- Agricultural & Biological Engineering
- Agricultural & Consumer Economics
- Agricultural Education
- Animal Sciences
- Crop Sciences
- Food Science & Human Nutrition
- Human Development & Family Studies
- Natural Resources & Environmental Sciences
- Division of Nutritional Sciences
- Agricultural Communications Program
Offices and Services:
As a student enrolled in agricultural education in the College of ACES, I find myself loving the time I spend with students ranging in age from pre-kindergarten to high school. In my time studying agricultural science education, I’ve discovered that my true passion lies in the overlap between agriculture and youth. This summer I am living the dream in Washington, D.C., doing exactly what I love. Each week I spend over 100 hours as a facilitator for the National FFA Organization’s Washington Leadership Conference. The conference challenges students to become engaged citizens and committed, especially to the last line of the FFA Motto, “Living to Serve.”
Over five days, students explore citizenship, discover their strengths, passions and purpose, check out the power of ‘we’, take action and serve those in need in the District of Columbia. They do so under the dome of the U.S. Capitol, beneath the shadow of the Washington Monument, and within the watchful eyes of Abraham Lincoln, Martin Luther King, Jr., and Thomas Jefferson. The final day of the week is spent packing over 55,000 meals for the District of Columbia Food Bank. These packaged meals are used the following week at the food bank.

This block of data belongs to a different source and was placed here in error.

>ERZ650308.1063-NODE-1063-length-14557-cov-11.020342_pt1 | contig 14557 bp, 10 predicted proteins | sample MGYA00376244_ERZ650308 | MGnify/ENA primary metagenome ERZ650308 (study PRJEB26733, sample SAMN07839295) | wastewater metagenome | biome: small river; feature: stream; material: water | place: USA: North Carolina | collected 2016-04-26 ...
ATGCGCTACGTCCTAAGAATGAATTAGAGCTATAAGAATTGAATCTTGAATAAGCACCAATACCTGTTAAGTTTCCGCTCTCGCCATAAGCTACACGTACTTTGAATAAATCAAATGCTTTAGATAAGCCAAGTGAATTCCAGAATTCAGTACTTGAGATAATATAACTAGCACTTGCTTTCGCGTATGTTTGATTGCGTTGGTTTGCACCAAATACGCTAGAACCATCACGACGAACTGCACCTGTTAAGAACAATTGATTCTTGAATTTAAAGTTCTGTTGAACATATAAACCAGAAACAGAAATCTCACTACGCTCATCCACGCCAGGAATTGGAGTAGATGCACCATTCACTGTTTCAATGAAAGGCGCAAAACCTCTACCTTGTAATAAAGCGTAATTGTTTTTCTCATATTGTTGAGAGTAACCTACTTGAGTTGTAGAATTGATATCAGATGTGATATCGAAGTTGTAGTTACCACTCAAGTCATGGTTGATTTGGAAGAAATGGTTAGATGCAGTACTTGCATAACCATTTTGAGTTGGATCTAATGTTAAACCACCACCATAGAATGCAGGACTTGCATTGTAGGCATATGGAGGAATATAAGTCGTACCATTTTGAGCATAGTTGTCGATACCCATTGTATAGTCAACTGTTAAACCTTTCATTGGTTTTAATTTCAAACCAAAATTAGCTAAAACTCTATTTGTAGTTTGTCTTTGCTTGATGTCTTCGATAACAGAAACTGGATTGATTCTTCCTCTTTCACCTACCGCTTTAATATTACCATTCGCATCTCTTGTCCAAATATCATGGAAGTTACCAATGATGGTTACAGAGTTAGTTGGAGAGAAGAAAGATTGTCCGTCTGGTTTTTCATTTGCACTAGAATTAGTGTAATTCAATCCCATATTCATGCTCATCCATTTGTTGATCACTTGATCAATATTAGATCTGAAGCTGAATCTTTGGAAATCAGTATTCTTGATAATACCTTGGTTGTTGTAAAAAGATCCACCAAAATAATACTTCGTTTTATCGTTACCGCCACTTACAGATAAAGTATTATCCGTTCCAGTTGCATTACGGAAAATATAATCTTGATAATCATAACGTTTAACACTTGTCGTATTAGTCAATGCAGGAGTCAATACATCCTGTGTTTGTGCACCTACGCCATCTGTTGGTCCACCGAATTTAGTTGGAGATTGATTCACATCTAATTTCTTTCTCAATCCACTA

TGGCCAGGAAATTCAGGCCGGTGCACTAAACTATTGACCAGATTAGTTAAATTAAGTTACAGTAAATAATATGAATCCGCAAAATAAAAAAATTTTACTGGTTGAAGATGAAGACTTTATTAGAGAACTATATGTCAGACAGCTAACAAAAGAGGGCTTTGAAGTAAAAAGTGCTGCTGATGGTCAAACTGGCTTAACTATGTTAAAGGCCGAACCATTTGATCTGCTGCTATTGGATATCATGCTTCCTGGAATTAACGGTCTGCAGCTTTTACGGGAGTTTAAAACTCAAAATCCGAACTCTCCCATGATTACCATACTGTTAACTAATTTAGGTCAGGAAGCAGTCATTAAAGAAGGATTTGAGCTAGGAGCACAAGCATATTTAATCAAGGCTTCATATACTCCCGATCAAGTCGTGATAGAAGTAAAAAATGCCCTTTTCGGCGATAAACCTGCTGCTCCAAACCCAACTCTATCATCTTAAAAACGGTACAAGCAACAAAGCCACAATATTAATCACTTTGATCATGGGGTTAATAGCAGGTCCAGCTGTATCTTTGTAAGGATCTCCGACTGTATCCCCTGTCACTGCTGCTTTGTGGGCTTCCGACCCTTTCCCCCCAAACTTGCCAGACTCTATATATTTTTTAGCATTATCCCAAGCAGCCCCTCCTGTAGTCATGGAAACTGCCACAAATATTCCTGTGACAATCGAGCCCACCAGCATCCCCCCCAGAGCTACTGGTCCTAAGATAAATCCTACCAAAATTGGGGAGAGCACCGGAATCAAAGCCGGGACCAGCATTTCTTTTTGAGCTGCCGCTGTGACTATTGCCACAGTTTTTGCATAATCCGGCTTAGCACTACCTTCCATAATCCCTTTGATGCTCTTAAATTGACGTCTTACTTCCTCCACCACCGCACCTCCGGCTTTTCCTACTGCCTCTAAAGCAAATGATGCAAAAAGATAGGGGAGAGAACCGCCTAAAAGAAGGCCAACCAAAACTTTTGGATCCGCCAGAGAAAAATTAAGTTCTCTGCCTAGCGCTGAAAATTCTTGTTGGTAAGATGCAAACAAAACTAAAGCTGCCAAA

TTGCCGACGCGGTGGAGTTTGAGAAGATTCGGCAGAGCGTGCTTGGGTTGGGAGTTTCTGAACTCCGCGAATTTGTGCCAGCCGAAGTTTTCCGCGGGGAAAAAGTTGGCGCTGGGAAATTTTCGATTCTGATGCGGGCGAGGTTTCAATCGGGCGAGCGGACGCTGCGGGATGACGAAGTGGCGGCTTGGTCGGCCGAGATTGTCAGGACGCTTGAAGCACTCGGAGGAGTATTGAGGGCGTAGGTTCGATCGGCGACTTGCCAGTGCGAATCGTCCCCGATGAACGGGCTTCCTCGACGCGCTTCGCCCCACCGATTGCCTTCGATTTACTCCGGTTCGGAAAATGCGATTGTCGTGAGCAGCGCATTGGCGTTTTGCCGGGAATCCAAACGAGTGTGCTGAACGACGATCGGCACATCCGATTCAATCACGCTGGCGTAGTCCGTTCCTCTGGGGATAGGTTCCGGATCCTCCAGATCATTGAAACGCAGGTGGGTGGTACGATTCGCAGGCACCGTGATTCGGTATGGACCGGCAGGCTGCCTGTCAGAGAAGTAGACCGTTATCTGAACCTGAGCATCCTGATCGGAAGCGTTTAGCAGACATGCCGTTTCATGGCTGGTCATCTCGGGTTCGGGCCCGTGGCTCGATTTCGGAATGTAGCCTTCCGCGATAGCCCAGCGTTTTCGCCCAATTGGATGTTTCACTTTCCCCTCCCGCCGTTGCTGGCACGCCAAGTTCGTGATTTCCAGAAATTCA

While this conference definitely shifts students’ perceptions and changes lives, it has absolutely changed my life more and proved to me that I am where I need to be. I sit here in D.C., ready for yet another week of 340 students to come through, but I am anxious to get back to the place that made it all possible for me—the University of Illinois. The College of ACES and the agricultural education program have challenged and inspired me to continue to grow as a facilitator and an educator. I know that I wouldn’t be living my dream in our nation’s capital today without the help of the professors and faculty who have invested so much into me. Before long, I’ll find myself in their shoes through student teaching and beginning my career within the confines of agricultural education—helping youth learn, grow, and achieve, much like the educators I look up to have done for me.
The College of ACES has returned from another spectacular North American Colleges & Teachers of Agriculture (NACTA) conference. The 60th Annual NACTA conference was hosted by Montana State University in Bozeman, Montana, on June 26-28. In typical ACES fashion, our faculty was extremely well represented and came home with numerous awards.
Five ACES faculty members and two graduate assistants were among those honored at the 2014 conference. It is my pleasure to congratulate the following outstanding members of the ACES family:
Sarah Scholl - NACTA Graduate Student Award Recipient
Daniel Weber - NACTA Graduate Student Award Recipient
Dawn Bohn - NACTA Teacher Fellow Award Recipient
Jan Brooks - NACTA Teacher Fellow Award Recipient
D. K. Lee - NACTA Teacher Fellow Award Recipient
Robert Schooley - NACTA Teacher Fellow Award Recipient